Two-thirds of US teenagers and young adults ages 15 to 24 have had oral sex, according to researchers, who say people in this group may mistakenly feel it is less risky than vaginal intercourse.
This is the first time researchers asked young people about the timing of oral sex relative to vaginal sex, according to Thursday’s findings by the US Centers for Disease Control and Prevention.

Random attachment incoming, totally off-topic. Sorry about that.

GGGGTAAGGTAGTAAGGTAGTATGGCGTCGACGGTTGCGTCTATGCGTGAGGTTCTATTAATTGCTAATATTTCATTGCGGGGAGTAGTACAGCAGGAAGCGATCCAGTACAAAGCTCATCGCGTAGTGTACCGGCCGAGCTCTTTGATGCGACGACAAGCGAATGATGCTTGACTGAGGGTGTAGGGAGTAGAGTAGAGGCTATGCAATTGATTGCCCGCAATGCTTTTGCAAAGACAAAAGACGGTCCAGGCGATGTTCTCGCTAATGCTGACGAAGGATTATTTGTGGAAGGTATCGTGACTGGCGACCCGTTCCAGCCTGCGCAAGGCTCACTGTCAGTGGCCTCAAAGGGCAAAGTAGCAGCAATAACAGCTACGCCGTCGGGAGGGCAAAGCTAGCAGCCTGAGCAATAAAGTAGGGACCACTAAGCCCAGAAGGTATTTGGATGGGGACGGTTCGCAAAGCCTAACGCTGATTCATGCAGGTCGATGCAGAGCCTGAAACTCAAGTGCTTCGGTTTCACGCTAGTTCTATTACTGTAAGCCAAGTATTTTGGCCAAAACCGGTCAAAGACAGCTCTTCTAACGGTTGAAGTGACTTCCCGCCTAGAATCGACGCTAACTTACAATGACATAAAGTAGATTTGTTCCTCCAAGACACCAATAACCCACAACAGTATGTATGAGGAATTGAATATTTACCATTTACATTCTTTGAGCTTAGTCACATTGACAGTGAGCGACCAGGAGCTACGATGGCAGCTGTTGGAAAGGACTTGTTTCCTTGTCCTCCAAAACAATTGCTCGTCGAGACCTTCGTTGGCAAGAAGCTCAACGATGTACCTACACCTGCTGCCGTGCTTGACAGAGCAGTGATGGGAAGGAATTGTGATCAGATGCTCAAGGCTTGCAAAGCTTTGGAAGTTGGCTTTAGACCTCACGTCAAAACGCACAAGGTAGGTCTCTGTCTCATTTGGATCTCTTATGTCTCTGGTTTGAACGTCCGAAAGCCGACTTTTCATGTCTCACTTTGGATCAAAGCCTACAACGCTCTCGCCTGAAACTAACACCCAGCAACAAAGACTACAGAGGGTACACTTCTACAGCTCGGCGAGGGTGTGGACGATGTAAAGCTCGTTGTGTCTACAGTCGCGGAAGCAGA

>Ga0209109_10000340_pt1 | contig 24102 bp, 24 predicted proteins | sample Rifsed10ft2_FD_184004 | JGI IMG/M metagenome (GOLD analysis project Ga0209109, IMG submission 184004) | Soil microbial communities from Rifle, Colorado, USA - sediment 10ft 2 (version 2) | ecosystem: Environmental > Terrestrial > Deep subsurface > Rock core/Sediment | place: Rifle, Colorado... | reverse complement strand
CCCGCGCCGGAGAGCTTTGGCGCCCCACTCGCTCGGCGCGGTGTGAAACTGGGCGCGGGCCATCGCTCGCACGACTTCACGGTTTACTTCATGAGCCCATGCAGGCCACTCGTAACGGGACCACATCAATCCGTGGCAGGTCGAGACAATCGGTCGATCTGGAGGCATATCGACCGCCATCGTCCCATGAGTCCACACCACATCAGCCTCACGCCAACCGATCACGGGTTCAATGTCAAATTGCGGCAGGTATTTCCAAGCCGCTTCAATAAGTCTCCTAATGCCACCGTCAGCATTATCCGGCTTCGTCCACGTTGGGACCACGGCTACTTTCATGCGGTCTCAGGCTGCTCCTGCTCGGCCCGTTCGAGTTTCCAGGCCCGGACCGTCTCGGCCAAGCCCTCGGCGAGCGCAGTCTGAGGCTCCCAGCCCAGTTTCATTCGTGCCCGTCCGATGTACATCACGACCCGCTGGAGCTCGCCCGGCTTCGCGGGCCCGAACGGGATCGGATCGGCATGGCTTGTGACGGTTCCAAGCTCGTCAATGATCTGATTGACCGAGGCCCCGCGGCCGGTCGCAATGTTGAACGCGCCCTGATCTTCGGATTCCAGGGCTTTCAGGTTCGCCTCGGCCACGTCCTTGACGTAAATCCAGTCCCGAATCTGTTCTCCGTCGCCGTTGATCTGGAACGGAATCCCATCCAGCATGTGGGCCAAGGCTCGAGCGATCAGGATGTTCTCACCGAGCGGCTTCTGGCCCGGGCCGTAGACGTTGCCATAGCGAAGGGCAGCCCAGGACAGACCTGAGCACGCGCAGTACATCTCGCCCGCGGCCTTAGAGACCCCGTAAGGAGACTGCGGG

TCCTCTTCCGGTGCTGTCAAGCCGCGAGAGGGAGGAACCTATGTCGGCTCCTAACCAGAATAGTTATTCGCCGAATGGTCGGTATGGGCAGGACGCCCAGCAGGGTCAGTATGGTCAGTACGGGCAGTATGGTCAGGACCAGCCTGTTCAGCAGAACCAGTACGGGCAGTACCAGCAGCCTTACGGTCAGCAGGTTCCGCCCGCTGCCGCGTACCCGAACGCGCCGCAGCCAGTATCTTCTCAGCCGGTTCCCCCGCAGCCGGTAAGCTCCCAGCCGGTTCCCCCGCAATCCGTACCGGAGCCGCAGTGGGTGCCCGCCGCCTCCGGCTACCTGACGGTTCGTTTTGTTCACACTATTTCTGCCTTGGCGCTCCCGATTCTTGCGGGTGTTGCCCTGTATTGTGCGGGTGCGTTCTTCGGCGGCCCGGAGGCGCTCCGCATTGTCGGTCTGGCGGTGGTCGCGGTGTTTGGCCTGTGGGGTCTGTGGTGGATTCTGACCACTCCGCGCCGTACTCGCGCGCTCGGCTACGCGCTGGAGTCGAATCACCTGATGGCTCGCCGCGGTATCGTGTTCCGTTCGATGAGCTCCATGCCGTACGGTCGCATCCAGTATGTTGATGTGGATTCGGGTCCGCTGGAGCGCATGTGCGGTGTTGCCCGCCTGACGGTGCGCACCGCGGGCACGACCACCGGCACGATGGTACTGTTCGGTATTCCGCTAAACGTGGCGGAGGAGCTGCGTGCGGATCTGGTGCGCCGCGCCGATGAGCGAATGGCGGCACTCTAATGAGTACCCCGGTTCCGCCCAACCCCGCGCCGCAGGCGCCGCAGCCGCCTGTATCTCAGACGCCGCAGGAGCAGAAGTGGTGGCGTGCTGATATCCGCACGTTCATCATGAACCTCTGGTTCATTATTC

It is important to understand sexual activities of young people to help educate them about risks, the report’s authors wrote.
The study, based on 6,346 interviews that followed behavior from 2007 through 2010, determined that 66 percent of females and 65 percent of males had experienced oral sex. About 25 percent of both genders had oral sex at least once before they had vaginal intercourse, the survey found.
‘‘Research suggests that adolescents perceive fewer health- related risks for oral sex compared with vaginal intercourse,’’ wrote the authors, led by Casey Copen in the division of vital statistics for the Atlanta-based CDC.